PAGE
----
"We all know that Robbie Burns was a famous Scottish womanizer and tax-collector, but did you know that he also wrote poetry?"
Every year, on or around January 25, clubs and families all over the world celebrate the great works and spirit of Robert Burns, who was unfortunately born in the cold depth of winter, making the journey to the event... um... quite bracing.
The evenings are not necessarily full of kilts, as most guests generally opt to wear smaller tartan of some sort. The organizers can offer anything from a simple toast to the poet, to a full ceremonial evening with rivers of whisky and hills of haggis.
Our event (above) saw only three kilted gents, while the rest opted for tartan ties, tartan suits and jackets, scarves, skirts, thistle pins, etc. The gent on the left is wearing his black tie, and he has excellently and staunchly refused to purchase a dinner jacket and trousers, correctly reminding the inquisitive that his kilt and Bonnie Prince Charlie jacket are formal, thank-you-very-much.
What should I wear to a Burns Night Supper?
The answer is, whatever you want.
Outside of a Burns Night Supper, kilts are a tough angle, though. One can get deeply into the realm of costume very quickly. As everyday wear (in the US), they are a sure ticket to the kooky end of the eccentric spectrum. Occasional use, such as hiking, spey-casting, in-field shooting, etc. can be pleasant in one. They are always correct during ceremonies though, and they are not unfamiliar sights at weddings, funerals, or black-tie events, especially in Georgia, the Carolinas, and the more maritime areas of Canada or any Caledonian Club of [insert city/country name] around the world.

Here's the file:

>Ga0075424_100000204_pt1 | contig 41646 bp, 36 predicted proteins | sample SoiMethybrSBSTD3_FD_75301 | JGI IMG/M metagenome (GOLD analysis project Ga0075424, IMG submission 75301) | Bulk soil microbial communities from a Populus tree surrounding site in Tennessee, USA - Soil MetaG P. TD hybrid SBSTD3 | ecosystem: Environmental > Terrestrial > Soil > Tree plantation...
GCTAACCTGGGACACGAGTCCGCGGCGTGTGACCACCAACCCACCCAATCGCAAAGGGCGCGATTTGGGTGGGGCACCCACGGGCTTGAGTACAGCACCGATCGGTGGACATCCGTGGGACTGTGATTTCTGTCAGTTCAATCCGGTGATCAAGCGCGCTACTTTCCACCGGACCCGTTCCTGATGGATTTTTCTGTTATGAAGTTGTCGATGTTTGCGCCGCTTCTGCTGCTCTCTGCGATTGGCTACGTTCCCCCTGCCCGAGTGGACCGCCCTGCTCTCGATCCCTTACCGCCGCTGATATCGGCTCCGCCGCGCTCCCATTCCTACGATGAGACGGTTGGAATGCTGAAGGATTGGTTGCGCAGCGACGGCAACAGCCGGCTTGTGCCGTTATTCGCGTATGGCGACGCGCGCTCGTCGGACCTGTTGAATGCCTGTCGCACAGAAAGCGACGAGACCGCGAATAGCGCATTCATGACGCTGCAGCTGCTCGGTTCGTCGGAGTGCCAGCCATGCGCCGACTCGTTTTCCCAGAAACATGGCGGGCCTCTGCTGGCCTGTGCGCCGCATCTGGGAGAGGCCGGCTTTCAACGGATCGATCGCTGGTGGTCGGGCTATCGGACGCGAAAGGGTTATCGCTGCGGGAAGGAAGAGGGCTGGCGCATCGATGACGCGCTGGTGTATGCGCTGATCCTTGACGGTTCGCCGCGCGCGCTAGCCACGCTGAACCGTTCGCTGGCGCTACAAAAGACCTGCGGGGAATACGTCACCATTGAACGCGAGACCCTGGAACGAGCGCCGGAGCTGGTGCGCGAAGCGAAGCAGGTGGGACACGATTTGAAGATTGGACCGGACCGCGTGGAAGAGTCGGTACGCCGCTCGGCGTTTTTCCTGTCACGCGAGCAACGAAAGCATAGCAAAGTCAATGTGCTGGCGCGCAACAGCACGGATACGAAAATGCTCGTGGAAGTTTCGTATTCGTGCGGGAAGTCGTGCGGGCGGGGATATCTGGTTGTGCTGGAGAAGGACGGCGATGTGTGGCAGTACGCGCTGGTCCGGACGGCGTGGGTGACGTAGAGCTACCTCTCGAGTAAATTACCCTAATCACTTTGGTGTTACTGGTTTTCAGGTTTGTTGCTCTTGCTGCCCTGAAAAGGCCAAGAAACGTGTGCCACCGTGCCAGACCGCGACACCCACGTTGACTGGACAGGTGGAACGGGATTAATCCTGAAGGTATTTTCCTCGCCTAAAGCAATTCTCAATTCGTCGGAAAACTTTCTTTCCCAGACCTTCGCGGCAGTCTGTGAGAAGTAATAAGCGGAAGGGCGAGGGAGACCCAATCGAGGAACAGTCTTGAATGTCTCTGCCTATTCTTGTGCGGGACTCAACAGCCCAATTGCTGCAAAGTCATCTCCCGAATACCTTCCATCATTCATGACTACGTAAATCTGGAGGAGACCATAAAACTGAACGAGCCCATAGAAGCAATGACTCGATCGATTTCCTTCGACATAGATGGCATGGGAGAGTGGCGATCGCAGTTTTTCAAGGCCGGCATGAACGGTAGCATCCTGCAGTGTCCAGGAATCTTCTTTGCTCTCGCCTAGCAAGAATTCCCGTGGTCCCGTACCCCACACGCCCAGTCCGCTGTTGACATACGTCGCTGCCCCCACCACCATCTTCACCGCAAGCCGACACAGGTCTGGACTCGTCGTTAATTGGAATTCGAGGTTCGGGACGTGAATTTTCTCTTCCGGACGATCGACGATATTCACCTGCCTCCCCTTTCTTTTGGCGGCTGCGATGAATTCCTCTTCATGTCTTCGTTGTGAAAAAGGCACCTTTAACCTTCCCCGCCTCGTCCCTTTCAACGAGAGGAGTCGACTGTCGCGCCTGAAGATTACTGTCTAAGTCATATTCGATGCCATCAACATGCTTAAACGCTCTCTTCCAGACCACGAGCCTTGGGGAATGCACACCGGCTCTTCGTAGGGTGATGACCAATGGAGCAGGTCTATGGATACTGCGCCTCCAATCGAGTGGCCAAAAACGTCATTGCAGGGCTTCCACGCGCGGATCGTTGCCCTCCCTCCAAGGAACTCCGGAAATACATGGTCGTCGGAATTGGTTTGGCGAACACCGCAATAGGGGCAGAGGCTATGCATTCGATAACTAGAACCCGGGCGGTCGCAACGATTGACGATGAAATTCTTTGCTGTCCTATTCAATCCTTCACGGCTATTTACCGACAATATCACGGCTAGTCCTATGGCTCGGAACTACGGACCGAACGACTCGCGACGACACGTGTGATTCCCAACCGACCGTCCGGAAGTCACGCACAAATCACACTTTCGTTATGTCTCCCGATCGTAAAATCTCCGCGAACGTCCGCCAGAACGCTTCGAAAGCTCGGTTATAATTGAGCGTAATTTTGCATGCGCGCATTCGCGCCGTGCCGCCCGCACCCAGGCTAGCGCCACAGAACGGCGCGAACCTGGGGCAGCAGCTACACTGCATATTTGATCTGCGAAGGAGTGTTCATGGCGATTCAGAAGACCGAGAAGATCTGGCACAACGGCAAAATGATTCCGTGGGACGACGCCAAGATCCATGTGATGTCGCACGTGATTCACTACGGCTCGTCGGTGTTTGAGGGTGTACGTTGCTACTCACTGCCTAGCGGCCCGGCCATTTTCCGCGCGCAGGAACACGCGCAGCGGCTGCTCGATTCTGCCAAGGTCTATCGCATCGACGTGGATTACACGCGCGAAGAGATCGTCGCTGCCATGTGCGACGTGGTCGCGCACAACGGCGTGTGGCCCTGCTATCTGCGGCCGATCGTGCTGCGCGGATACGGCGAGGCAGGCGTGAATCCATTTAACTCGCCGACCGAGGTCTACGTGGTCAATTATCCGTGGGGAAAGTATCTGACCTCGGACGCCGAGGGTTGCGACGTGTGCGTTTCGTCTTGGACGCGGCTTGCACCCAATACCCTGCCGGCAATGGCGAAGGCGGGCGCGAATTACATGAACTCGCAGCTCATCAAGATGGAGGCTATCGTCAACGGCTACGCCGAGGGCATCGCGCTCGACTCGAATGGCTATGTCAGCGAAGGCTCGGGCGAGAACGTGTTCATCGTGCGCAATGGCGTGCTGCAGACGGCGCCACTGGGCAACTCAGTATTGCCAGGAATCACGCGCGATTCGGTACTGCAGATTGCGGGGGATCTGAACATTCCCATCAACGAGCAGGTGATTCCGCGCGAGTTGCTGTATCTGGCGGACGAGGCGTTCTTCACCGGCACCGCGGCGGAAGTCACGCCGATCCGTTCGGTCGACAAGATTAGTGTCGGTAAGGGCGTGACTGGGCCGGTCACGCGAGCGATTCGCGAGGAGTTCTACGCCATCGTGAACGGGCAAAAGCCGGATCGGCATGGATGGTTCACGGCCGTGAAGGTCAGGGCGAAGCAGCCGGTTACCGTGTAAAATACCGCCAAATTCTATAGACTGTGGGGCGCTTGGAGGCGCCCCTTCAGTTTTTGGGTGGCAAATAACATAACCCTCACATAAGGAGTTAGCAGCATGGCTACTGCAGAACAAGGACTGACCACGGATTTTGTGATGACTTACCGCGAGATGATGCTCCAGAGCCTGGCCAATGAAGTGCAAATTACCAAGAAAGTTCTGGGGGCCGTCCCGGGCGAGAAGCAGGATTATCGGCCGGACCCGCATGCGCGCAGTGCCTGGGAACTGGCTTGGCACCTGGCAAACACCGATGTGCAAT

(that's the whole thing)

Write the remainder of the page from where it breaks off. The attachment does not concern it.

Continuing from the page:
Can I wear a tartan that is not mine?
Of course. If not, the Stuart Clan (above) has a LOT of complaining to do, and lumberjacks all over will have to make a genealogical case as to their decendency from Rob Roy. Find a tartan you like, and wear it. If someone asks you if you are of that family or clan, you need only explain that you wear it as tribute. If you are questioned further, ignore them and find someone better to talk to. In the US, you can always play it safe and go with understood-as-neutral Black Watch:
I still see guys wearing the "work" or "sport" kilts, generally on college campuses, usually monochromatic and paired with a black undershirt depicting a band of some kind. I think people should wear whatever makes them happy, but that is a look that is not for me.
As for the other question that people always ask concerning kilt, I suggest you research it for yourself.